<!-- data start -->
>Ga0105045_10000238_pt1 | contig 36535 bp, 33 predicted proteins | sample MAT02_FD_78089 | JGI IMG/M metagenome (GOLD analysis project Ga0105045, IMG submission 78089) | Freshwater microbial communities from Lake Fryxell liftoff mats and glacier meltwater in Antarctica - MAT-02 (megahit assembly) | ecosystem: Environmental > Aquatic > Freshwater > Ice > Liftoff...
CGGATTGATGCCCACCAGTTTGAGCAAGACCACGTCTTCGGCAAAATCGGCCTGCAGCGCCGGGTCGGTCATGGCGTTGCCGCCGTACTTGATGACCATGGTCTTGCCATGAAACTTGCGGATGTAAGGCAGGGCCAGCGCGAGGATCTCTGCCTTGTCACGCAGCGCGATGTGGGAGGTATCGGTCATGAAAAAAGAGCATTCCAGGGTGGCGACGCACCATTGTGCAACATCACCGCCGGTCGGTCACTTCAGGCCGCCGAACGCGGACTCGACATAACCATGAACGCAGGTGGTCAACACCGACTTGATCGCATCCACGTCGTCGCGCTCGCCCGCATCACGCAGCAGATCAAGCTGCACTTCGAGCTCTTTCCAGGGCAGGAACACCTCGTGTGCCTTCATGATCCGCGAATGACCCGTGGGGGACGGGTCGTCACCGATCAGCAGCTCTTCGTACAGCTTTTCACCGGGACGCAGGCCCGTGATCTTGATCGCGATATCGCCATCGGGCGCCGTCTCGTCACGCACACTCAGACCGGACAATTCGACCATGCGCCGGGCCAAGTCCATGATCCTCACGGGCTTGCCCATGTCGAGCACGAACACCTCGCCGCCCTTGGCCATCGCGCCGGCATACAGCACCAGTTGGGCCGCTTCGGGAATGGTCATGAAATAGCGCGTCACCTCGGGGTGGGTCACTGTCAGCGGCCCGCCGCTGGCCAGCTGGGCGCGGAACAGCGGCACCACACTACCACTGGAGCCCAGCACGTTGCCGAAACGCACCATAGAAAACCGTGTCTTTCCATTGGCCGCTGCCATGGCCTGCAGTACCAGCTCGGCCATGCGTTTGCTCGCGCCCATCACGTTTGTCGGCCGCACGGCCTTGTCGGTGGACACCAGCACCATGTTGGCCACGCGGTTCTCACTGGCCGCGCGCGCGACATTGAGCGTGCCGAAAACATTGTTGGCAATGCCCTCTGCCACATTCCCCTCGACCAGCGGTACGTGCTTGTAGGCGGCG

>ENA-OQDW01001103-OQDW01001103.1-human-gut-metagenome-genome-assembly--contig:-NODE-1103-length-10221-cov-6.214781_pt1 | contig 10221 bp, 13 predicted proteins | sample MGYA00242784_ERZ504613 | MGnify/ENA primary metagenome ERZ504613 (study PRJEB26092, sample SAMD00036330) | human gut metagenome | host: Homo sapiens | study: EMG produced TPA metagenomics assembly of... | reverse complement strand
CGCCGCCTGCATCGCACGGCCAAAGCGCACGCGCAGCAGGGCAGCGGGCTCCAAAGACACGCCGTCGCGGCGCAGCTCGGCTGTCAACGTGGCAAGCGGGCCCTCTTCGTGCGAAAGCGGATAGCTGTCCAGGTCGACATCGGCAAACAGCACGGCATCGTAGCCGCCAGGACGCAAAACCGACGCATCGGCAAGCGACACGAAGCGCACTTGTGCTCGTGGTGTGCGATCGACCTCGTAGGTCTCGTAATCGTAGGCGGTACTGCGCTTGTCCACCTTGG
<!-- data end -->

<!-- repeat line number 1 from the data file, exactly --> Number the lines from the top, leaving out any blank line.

>Ga0105045_10000238_pt1 | contig 36535 bp, 33 predicted proteins | sample MAT02_FD_78089 | JGI IMG/M metagenome (GOLD analysis project Ga0105045, IMG submission 78089) | Freshwater microbial communities from Lake Fryxell liftoff mats and glacier meltwater in Antarctica - MAT-02 (megahit assembly) | ecosystem: Environmental > Aquatic > Freshwater > Ice > Liftoff...